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3 posts from February 2015

02/24/2015

"Pluralism Now!" petition from the French Association of Political Economy

A message from Bruno Tinel of Université Paris:

The French Association of Political Economy is now launching an international campaign called "Pluralism Now!"

Please sign the petition (there is also some contextual and background information at the link).

02/17/2015

Call for papers: ASE at the Southern Economic Association

Call for Submissions for the Southern Economic Association Conference
New Orleans, November 21-23, 2015

The annual conference of the Southern Economic Association will be held at the New Orleans Marriott in New Orleans, LA during November 21-23, 2015 (Saturday-Monday). The Association for Social Economics will host one or two sessions at the Southern meetings this year. Research oriented towards the labor market, health, education, poverty, family structure, and welfare of the general population in the U.S. as well as in any other parts of the world are especially welcome.

Email submissions must include the author's (and co-author's) name, affiliation, address, fax number, phone number and email address. The title of the paper and two JEL code classifications should also be attached with the proposal.

Please submit your proposals to Dr. Aparna Mitra (amitra@ou.edu) by April 1, 2015.

02/12/2015

Call for papers: "Rethinking Economics," IIPPE’s Sixth International Conference in Political Economy

“Rethinking Economics: Pluralism, Interdisciplinarity and Activism”

University of Leeds, UK

September 9-11, 2015

Call for Papers – Panel organised by Social Capital Working Group

Social Capital: Re-capturing the Collective Dimensions of the Economy for a More Pluralist and Interdisciplinary Economics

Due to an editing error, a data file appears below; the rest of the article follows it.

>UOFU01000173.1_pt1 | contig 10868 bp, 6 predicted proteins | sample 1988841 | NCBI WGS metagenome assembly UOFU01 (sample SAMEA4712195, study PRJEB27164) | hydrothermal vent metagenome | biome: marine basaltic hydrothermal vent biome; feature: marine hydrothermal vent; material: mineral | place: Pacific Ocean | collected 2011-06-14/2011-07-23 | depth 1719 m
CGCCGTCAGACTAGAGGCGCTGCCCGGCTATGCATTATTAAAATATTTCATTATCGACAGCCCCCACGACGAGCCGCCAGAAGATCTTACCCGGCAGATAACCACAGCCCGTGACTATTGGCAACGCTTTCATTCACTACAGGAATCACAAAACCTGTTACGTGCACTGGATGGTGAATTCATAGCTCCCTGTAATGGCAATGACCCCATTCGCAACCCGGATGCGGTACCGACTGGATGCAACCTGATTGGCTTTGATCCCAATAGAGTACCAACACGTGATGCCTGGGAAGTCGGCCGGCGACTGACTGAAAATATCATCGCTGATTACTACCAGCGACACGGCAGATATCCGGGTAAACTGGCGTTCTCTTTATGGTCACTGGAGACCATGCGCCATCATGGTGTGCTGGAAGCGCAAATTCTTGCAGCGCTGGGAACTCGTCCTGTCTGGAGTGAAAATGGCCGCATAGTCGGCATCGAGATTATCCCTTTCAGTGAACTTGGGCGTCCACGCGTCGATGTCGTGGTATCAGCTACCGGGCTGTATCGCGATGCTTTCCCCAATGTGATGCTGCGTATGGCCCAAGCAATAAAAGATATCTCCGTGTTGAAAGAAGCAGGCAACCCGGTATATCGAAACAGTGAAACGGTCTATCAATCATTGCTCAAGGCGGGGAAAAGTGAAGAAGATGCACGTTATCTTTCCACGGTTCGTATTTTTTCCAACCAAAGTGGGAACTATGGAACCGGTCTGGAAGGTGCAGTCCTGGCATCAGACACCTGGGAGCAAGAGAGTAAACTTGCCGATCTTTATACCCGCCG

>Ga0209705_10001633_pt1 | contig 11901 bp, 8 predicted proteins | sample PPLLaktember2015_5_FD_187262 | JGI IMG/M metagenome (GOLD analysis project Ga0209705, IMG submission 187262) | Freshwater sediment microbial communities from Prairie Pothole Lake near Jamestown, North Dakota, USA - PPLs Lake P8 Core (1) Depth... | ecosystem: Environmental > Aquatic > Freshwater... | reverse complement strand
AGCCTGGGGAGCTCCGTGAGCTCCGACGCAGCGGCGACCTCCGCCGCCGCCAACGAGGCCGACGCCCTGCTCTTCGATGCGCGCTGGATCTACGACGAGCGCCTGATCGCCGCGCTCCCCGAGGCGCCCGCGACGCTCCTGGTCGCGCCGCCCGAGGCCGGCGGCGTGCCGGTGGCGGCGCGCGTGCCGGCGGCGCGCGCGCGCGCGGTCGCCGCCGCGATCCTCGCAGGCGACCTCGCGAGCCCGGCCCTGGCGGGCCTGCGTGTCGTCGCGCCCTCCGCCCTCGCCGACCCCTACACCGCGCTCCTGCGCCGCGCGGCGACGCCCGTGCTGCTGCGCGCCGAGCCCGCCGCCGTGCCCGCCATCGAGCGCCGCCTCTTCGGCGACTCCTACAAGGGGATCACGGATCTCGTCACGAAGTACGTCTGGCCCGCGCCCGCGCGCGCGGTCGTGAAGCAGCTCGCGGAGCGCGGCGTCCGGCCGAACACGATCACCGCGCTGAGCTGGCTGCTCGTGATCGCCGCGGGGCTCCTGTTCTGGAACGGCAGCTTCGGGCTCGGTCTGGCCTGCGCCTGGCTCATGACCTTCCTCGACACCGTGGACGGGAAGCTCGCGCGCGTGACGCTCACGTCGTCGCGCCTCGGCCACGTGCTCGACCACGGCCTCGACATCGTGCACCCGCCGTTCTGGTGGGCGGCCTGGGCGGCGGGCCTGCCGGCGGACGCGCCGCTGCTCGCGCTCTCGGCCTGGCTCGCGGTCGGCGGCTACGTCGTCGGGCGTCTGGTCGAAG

Asimina Christoforou, Athens University of Economics and Business
Luca Andriani, Birkbeck, University of London

Social capital, identified generally as trust, norms and networks, is often studied for the ways it can facilitate cooperation for individual well-being and social welfare. Yet critical views of social capital claim that even though the concept was applied to underscore aspects of collective action, it provided economists and institutions oriented toward the neoclassical tradition with the means to promote individualist and instrumentalist perceptions of social capital that overlook collective dimensions of the economy. Nonetheless, there have been many attempts to re-contextualise and re-operationalise the concept of social capital in order to incorporate its collective aspects on the basis of alternative principles of human behaviour. Generally these attempts support the collaboration of scholars in various disciplines and the application of different approaches and methods, and aspire to restore the pluralist and activist features of the economy and economics.

These collective dimensions, characteristic of social and scholarly discourse (even more so in the social sciences that study human behaviour), can pertain to: the social and institutional embeddedness of the economy; the pluralism of needs, priorities, values and attitudes; the complex processes of participation and coordination, struggle and debate, collaboration and consensus between diverse and conflictual interests in both the public and private spheres; and the combination of multiple meanings and principles, and thus of various disciplines and perspectives of social science research, aiming at a more realistic and holist understanding of the economy.

In this context, we would like to invite contributions that re-address the concept and measures of social capital in a way that enables us to incorporate the complex reality of social relations, as a dynamic space where people interact, define and pursue, individually and collectively, principles and objectives, means and ends for well-being. Such alternative perceptions have the potential not only to helps us rethink the ways we see social relations, but also the way we see the economy and economics.

Thus, we encourage contributions that not only deal with the ontology and methodology of social capital, but also examine how this can become a vehicle to re-capture the collective aspects of the economy and economics. Included are contributions that focus on how networks, organisations, and various collectives can impact the way we perceive the economy and economics and become advocates of pluralism, multiplicity and activism. We welcome works that derive from various social science disciplines and use different units of analysis (individual, regional, country or cross-country level), methodologies and techniques (theoretical, empirical, qualitative and quantitative).

Abstracts (500 words maximum) should be submitted to Asimina Christoforou (asimina.christoforou@gmail.com) and Luca Andriani (luca.andriani@bbk.ac.uk) by March 25, 2015.